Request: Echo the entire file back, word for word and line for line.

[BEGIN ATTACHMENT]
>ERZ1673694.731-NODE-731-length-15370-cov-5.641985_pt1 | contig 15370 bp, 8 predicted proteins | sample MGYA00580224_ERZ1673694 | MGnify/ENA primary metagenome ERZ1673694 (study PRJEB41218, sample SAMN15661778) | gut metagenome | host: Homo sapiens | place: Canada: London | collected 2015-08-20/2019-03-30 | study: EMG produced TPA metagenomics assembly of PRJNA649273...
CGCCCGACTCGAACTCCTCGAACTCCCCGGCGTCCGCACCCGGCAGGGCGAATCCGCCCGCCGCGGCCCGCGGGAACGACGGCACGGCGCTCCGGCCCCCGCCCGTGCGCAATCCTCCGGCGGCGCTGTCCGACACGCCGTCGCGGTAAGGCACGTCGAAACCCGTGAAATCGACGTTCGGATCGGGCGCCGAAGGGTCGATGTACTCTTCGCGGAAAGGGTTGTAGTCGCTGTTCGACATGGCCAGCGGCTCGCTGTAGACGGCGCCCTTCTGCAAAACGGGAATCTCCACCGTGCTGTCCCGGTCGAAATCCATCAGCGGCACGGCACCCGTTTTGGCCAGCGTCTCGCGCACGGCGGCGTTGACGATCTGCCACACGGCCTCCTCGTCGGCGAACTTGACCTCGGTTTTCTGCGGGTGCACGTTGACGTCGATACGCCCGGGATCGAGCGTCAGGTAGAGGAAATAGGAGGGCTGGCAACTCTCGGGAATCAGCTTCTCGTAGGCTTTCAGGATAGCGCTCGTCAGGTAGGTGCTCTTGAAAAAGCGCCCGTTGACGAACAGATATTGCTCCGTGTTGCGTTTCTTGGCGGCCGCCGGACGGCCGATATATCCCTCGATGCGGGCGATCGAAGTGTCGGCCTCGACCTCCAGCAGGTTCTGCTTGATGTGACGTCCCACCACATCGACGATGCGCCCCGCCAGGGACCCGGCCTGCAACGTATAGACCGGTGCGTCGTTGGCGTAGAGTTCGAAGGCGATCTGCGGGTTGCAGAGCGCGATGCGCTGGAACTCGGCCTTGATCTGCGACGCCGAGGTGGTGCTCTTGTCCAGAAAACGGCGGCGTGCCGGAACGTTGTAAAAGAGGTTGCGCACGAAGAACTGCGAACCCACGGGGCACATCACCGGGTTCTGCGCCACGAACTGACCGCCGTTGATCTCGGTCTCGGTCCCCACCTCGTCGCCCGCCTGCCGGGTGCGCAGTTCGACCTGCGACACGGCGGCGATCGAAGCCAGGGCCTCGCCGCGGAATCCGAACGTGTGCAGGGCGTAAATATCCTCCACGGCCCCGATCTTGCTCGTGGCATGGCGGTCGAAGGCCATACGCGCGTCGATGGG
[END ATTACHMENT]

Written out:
>ERZ1673694.731-NODE-731-length-15370-cov-5.641985_pt1 | contig 15370 bp, 8 predicted proteins | sample MGYA00580224_ERZ1673694 | MGnify/ENA primary metagenome ERZ1673694 (study PRJEB41218, sample SAMN15661778) | gut metagenome | host: Homo sapiens | place: Canada: London | collected 2015-08-20/2019-03-30 | study: EMG produced TPA metagenomics assembly of PRJNA649273...
CGCCCGACTCGAACTCCTCGAACTCCCCGGCGTCCGCACCCGGCAGGGCGAATCCGCCCGCCGCGGCCCGCGGGAACGACGGCACGGCGCTCCGGCCCCCGCCCGTGCGCAATCCTCCGGCGGCGCTGTCCGACACGCCGTCGCGGTAAGGCACGTCGAAACCCGTGAAATCGACGTTCGGATCGGGCGCCGAAGGGTCGATGTACTCTTCGCGGAAAGGGTTGTAGTCGCTGTTCGACATGGCCAGCGGCTCGCTGTAGACGGCGCCCTTCTGCAAAACGGGAATCTCCACCGTGCTGTCCCGGTCGAAATCCATCAGCGGCACGGCACCCGTTTTGGCCAGCGTCTCGCGCACGGCGGCGTTGACGATCTGCCACACGGCCTCCTCGTCGGCGAACTTGACCTCGGTTTTCTGCGGGTGCACGTTGACGTCGATACGCCCGGGATCGAGCGTCAGGTAGAGGAAATAGGAGGGCTGGCAACTCTCGGGAATCAGCTTCTCGTAGGCTTTCAGGATAGCGCTCGTCAGGTAGGTGCTCTTGAAAAAGCGCCCGTTGACGAACAGATATTGCTCCGTGTTGCGTTTCTTGGCGGCCGCCGGACGGCCGATATATCCCTCGATGCGGGCGATCGAAGTGTCGGCCTCGACCTCCAGCAGGTTCTGCTTGATGTGACGTCCCACCACATCGACGATGCGCCCCGCCAGGGACCCGGCCTGCAACGTATAGACCGGTGCGTCGTTGGCGTAGAGTTCGAAGGCGATCTGCGGGTTGCAGAGCGCGATGCGCTGGAACTCGGCCTTGATCTGCGACGCCGAGGTGGTGCTCTTGTCCAGAAAACGGCGGCGTGCCGGAACGTTGTAAAAGAGGTTGCGCACGAAGAACTGCGAACCCACGGGGCACATCACCGGGTTCTGCGCCACGAACTGACCGCCGTTGATCTCGGTCTCGGTCCCCACCTCGTCGCCCGCCTGCCGGGTGCGCAGTTCGACCTGCGACACGGCGGCGATCGAAGCCAGGGCCTCGCCGCGGAATCCGAACGTGTGCAGGGCGTAAATATCCTCCACGGCCCCGATCTTGCTCGTGGCATGGCGGTCGAAGGCCATACGCGCGTCGATGGG